Refs don't win games and refs don't lose games. It's a mantra I repeat throughout the sports year. That the Detroit Lions got the benefit of every pivotal call in their victory over the Cleveland Browns certainly didn't help the hosts, but the Browns didn't do themselves any favors after taking at 17-7 lead into the halftime break. With the spotlight on quarterback Brandon Weeden, the second-year man trying to save his NFL career threw what had to be one of the worst passes I've seen from any QB at any level.
Yes, it really was that bad.
Browns lose to Lions: First bad call
Cleveland appeared to have Detroit stopped in field goal range halfway through the first quarter when cornerback Joe Haden made a great play to break up a pass in the end zone. The referee closest to the action didn't see it that way, however, flagging Haden for interference. Replays seemed to show that Haden had timed his actions perfectly, but the flag wasn't picked up, and the Lions ultimately scored the first touchdown of the game.
Make no mistake about the fact that such a call impacts a team for more than just a single play. It affects how defensive players cover their targets for the remainder of the contest. The referee in question also gifted Detroit with a positive four or even seven-point swing. Cleveland very well could have been up 18 points after two quarters.
Browns lose to Lions: Blown opportunity
Weeden had the Browns marching down the field in the final minute of the first half when he fired a deep pass down the left sideline for play-maker Josh Gordon. Gordon failed to reel in what was a catchable ball, and Cleveland had to settle for a field goal. The Browns may be better than many thought they would be, but they certainly aren't good enough to be leaving points on the field. Nobody can say for sure that it would have changed the outcome of the game, but 21-7 breeds different emotions than does 17-7.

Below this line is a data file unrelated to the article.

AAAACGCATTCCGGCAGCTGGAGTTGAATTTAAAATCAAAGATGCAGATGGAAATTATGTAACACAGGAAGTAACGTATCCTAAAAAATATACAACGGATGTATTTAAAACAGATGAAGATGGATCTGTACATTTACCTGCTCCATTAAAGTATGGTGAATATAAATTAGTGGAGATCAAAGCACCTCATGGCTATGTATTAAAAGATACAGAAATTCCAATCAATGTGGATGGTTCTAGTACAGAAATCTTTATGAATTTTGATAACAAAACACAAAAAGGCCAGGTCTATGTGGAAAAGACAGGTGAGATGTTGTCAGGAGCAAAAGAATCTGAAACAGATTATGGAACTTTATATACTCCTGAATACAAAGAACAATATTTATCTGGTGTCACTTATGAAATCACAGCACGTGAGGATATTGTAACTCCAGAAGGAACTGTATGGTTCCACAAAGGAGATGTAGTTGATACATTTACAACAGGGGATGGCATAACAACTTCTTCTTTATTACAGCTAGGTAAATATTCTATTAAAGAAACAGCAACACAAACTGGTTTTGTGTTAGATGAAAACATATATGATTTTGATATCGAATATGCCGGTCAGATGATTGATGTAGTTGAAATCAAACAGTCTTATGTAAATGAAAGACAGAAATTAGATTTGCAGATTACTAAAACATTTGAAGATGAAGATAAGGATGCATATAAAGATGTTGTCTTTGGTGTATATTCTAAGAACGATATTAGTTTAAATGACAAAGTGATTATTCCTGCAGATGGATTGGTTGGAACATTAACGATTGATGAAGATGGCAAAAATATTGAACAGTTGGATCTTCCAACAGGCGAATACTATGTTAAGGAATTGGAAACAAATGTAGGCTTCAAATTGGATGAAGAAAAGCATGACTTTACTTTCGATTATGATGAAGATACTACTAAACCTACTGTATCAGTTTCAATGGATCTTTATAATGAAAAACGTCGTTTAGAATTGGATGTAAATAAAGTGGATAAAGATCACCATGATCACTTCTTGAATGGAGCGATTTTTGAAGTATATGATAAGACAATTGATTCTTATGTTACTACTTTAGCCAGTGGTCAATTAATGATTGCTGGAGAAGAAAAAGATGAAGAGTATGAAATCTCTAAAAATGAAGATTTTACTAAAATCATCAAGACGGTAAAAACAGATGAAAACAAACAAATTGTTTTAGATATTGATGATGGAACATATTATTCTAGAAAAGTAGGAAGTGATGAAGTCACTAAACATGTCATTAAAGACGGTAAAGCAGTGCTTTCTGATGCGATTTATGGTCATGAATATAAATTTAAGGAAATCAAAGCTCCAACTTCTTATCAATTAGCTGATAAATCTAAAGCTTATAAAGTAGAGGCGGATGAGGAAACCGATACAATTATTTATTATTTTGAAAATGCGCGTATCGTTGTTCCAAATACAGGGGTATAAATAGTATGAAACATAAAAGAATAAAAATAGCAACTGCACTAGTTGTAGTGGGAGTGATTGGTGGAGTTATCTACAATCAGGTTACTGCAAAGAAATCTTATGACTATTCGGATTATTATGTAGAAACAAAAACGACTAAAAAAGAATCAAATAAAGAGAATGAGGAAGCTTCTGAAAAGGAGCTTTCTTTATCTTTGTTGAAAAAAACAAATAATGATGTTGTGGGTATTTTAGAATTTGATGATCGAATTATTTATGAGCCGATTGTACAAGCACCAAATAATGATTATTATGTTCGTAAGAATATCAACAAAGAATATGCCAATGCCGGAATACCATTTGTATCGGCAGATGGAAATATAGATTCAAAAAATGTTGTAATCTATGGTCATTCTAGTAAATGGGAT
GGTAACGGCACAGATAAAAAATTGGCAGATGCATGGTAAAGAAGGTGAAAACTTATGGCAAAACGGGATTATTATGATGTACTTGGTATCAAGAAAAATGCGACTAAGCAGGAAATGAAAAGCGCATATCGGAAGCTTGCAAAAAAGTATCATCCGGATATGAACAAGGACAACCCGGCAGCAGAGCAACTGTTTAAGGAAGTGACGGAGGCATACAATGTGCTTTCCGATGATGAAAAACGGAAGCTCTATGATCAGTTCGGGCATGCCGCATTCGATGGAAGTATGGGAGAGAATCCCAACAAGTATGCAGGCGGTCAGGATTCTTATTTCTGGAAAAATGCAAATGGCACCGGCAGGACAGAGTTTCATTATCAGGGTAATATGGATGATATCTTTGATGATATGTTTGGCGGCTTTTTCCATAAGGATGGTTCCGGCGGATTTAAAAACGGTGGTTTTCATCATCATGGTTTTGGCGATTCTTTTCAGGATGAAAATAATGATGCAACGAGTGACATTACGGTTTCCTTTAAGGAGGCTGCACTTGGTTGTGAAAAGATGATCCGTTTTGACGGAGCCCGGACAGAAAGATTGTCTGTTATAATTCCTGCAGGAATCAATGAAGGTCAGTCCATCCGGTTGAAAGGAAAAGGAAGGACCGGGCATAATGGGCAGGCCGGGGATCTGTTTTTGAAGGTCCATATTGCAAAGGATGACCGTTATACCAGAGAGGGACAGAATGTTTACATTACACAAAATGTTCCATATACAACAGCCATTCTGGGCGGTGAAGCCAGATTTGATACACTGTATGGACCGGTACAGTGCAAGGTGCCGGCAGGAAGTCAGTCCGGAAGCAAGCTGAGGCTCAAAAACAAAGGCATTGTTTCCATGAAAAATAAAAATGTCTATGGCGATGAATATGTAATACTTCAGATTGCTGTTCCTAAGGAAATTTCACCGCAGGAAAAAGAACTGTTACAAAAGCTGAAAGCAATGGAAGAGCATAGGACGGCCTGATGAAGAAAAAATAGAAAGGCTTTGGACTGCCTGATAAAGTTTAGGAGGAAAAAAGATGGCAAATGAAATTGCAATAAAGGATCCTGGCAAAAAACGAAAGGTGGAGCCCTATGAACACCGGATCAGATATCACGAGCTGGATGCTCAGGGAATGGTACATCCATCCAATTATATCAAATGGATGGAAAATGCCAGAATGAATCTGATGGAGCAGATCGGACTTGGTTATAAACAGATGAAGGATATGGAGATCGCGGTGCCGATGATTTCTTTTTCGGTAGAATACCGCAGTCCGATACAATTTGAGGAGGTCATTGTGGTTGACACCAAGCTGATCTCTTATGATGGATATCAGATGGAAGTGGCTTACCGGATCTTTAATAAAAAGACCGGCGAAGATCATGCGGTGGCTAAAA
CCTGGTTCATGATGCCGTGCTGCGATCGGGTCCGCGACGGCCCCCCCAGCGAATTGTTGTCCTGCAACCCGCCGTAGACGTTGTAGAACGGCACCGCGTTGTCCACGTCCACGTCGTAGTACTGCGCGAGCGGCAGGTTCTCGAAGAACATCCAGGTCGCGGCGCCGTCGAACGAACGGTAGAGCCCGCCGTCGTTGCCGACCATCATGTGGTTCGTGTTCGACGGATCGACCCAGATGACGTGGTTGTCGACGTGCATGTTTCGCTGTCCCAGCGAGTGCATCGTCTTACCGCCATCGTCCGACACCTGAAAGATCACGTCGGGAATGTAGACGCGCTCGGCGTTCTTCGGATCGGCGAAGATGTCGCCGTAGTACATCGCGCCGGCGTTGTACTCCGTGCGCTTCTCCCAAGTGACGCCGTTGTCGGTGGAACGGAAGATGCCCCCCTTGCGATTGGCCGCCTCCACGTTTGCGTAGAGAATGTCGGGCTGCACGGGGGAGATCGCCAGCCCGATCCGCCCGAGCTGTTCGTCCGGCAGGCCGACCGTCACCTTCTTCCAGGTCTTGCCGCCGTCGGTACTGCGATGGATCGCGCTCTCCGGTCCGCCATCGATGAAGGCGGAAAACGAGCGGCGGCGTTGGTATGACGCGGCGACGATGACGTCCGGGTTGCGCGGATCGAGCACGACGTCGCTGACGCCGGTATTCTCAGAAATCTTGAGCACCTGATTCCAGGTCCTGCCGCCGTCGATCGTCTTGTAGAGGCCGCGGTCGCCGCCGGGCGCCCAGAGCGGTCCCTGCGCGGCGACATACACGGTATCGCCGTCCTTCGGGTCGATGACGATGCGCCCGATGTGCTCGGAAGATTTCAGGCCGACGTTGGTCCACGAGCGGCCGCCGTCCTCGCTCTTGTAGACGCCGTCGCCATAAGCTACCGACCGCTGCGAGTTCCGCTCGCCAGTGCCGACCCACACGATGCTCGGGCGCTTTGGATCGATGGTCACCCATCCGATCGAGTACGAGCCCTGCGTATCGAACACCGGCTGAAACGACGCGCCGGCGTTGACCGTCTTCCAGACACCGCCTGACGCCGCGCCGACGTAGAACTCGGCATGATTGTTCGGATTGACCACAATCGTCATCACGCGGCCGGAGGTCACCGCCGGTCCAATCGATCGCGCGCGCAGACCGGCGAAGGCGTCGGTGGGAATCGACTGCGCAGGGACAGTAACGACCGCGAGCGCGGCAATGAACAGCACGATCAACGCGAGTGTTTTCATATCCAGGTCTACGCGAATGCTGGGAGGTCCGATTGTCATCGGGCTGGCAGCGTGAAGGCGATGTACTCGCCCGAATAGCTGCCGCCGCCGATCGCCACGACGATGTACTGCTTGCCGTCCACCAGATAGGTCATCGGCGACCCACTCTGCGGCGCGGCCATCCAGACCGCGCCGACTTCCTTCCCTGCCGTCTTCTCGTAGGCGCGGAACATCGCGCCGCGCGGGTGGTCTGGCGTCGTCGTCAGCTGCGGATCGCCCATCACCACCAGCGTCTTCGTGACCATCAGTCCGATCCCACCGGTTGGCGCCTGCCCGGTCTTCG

Browns lose to Lions: Second questionable call
Cleveland was trailing by four points and facing a second down with 25 yards to go when Weeden floated a pass down the right sideline for Greg Little. Little out-jumped his defender, caught the ball, got one foot down clearly in bounds and then seemed to drag his second foot down in play. The pass was ruled incomplete, and the call was upheld. What could and arguably should have been third and one was instead third and 25, and any momentum the Browns could have had from such a highlight reel grab was lost.
Browns lose to Lions: Weeden at his worst
Neither Weeden nor the Browns can blame the referees for the play that ensured the Lions would leave Cleveland victorious. Weeden was flushed out of the pocket halfway through the four quarter after driving the Browns into Detroit territory, and, instead of grounding the ball or taking the sack, the Cleveland QB tossed the ball nearly straight up into the air. Linebacker DeAndre Levy had all day to position himself for his second interception of the game, a turnover that took the Browns out of the game.
Weeden was far from perfect against Detroit. He had, up to that point, been solid, finding the end zone twice and only making one inexcusable error. With that said, there is never a time where what Weeden did in that situation is acceptable. Never. That one pass is the type of play that gets a quarterback benched regardless of who is his backup.
Instead of silencing his critics, Weeden instead gave them more ammo.